If the impending end of the Midwestern home-zoo movement isn't enough of a bummer, Santa Cruz County in California is considering a measure that would make it the first county in the US to ban the import, sale, and possession of American bullfrogs — an invasive species that has an annoying tendency to eat, infect, and extinct-ify its fellow amphibians. Bad frog.


It's not all bad news for animal lovers. Why, just this year, Congress lifted its de facto ban on the slaughter of horses for human consumption. The government had been vague about Clydesdale filets since 2007, when the Department of Agriculture stopped funding inspections. But Democratic senator Max Baucus endorsed the change on grounds that allowing horse-meat inspections could prevent animals from suffering, and could create much-needed jobs.



It's terrifying how our constitutional right to pack machetes is under attack in Boston, where just last week the City Council passed a proposed bylaw to license vendors who sell knives with blades longer than two inches. The measure, which was brought forth by Councilor Mike Ross and still awaits Hizzoner's signature, is intended to prevent teens from buying weapons while shopping at their local bodegas and liquor stores.


Pennsylvania senator Bob Casey is attempting to ban iPad and iPhone applications that allow users to create novelty driver's licenses. Never mind that the "License" app doesn't produce high-enough-quality prints to fool the dumbest bouncer, or that anyone with elementary computer skills can make a more convincing fake ID with Microsoft Word. Casey is convinced that terrorists have found an asset in this one.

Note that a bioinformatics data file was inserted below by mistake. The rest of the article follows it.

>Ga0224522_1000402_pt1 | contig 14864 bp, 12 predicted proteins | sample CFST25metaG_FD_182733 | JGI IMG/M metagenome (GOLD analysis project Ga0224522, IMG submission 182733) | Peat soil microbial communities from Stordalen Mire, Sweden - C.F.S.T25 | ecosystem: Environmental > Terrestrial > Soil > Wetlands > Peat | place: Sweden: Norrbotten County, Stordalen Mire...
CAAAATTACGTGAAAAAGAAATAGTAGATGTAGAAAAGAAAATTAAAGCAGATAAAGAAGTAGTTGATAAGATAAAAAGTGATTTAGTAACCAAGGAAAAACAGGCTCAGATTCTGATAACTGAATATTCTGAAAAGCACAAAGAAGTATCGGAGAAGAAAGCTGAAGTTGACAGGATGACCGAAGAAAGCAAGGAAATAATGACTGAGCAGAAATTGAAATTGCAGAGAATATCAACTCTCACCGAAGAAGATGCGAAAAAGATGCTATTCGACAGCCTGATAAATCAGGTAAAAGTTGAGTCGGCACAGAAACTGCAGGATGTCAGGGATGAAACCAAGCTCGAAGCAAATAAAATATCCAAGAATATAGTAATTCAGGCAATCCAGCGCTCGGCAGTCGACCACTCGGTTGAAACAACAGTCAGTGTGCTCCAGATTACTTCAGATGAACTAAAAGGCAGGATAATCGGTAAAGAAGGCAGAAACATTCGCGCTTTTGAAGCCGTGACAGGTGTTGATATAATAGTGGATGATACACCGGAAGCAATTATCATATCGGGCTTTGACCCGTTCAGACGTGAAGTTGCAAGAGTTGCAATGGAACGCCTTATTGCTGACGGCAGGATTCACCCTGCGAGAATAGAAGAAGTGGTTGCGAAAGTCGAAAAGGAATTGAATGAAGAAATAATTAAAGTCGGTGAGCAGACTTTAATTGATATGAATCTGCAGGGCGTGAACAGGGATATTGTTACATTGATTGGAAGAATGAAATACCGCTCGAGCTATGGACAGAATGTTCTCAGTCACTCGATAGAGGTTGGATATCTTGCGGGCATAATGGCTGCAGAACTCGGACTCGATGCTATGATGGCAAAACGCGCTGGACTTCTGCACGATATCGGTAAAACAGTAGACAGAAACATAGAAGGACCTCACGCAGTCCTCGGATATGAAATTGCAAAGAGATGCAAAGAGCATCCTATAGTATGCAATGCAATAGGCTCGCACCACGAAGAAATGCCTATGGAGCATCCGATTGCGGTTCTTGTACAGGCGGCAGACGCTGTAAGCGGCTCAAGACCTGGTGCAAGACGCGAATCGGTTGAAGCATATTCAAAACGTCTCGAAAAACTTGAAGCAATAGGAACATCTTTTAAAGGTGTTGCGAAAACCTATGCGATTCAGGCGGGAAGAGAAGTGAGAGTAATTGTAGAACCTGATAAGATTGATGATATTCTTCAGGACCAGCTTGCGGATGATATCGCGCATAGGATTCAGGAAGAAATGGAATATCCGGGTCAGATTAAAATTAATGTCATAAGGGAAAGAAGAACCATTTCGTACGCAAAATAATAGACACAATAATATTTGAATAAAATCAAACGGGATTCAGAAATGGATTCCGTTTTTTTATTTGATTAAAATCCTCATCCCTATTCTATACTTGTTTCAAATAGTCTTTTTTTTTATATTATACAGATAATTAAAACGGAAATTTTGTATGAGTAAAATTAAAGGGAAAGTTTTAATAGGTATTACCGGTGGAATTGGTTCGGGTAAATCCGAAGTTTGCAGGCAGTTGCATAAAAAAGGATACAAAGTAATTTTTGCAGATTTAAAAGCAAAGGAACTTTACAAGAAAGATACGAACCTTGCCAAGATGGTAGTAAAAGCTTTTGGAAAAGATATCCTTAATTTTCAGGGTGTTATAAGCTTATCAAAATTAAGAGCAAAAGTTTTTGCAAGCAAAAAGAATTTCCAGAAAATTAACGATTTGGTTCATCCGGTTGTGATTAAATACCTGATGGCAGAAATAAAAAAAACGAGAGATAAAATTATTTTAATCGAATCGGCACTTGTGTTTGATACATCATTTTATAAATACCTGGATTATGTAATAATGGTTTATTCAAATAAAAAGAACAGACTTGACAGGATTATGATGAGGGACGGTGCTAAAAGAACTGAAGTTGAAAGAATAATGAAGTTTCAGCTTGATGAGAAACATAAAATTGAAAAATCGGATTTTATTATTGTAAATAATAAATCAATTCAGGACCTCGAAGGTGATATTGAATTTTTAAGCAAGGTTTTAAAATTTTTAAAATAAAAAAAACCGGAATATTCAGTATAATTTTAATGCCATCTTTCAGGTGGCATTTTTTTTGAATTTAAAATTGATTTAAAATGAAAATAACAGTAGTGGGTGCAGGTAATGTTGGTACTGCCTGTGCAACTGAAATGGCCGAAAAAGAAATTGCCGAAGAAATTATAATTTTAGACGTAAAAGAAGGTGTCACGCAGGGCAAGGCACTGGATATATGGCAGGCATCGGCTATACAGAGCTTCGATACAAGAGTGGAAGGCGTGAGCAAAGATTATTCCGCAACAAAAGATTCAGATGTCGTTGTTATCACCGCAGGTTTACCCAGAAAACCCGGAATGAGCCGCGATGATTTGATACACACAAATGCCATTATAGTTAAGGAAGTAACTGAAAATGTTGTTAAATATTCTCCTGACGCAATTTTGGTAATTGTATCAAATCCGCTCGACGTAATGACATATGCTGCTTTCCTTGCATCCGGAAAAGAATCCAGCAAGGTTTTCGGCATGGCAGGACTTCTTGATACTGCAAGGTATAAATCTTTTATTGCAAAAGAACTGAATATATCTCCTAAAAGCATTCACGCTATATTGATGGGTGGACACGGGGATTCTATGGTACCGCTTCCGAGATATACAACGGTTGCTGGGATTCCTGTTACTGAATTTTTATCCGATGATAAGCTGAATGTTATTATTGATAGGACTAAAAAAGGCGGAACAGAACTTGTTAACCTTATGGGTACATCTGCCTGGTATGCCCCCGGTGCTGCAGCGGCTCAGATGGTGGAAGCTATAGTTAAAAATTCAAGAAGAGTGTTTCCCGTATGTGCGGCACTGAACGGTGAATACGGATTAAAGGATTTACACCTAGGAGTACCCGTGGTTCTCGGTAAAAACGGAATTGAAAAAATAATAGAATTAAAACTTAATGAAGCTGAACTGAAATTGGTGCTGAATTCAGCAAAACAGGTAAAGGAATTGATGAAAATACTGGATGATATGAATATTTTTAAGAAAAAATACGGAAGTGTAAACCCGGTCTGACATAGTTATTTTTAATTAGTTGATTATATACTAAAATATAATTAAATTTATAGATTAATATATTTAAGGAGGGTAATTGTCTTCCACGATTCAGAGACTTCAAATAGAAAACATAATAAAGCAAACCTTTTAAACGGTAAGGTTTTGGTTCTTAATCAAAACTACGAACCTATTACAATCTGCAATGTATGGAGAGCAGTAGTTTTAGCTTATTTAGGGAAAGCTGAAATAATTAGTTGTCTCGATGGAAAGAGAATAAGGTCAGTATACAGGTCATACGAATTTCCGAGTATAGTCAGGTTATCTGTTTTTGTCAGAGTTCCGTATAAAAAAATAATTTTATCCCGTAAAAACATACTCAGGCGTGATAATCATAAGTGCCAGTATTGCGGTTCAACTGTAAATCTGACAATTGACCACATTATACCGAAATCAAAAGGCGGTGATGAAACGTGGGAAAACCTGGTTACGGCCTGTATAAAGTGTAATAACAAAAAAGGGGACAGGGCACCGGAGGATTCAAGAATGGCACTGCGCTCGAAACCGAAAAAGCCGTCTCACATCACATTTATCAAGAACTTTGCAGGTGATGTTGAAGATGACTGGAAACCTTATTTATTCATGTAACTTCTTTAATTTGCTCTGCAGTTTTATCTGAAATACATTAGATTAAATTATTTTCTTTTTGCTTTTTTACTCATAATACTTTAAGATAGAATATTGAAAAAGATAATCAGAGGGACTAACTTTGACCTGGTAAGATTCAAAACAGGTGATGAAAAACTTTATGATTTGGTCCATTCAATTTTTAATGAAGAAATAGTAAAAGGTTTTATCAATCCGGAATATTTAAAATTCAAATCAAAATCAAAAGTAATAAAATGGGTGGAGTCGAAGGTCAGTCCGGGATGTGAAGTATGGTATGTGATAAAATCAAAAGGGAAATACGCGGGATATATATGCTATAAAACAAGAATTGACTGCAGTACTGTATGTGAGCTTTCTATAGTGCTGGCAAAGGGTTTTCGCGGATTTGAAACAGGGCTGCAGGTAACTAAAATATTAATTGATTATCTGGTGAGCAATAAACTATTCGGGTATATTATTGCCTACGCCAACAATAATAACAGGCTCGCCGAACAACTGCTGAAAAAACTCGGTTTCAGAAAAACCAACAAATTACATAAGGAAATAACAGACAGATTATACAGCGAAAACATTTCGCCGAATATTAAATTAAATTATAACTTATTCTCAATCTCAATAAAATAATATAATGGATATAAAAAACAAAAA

Note to Taliban sympathizers seeking to smuggle contraband into the District of Columbia: avoid using trucks or vehicles affiliated with health-food companies. Virginia now has a permanent ban on transporting walnuts — and walnut-plant parts, including stumps and roots — as a result of the dangerous and gross-sounding Thousand Cankers Disease, which has been found in the commonwealth's Henrico and Chesterfield counties.

Nuts as that may be, Americans are still be better off than Canadians, as this year children in one Toronto elementary school were banned from using "hard balls" for soccer and other sports. Randy residents of British Columbia are also out of luck, since a 120-year ban on polygamy there was upheld by a provincial court. At this rate, Canada is one step away from being Egypt, where pending beach restrictions on booze and bikinis are soon to make the hot and sweaty Suez Canal a lot less sexy.


It's not on the books yet, but considering that more than 5000 peaceful protesters have been arrested in America over the past three months for setting up tents, it's safe to say that it's unsafe to spend next weekend in your local park. The Occupy Wall Street movement may be entering a nomadic phase, but that doesn't change the fact that any group of hipsters that gets spotted with camping equipment from now on may incur the wrath of authorities.

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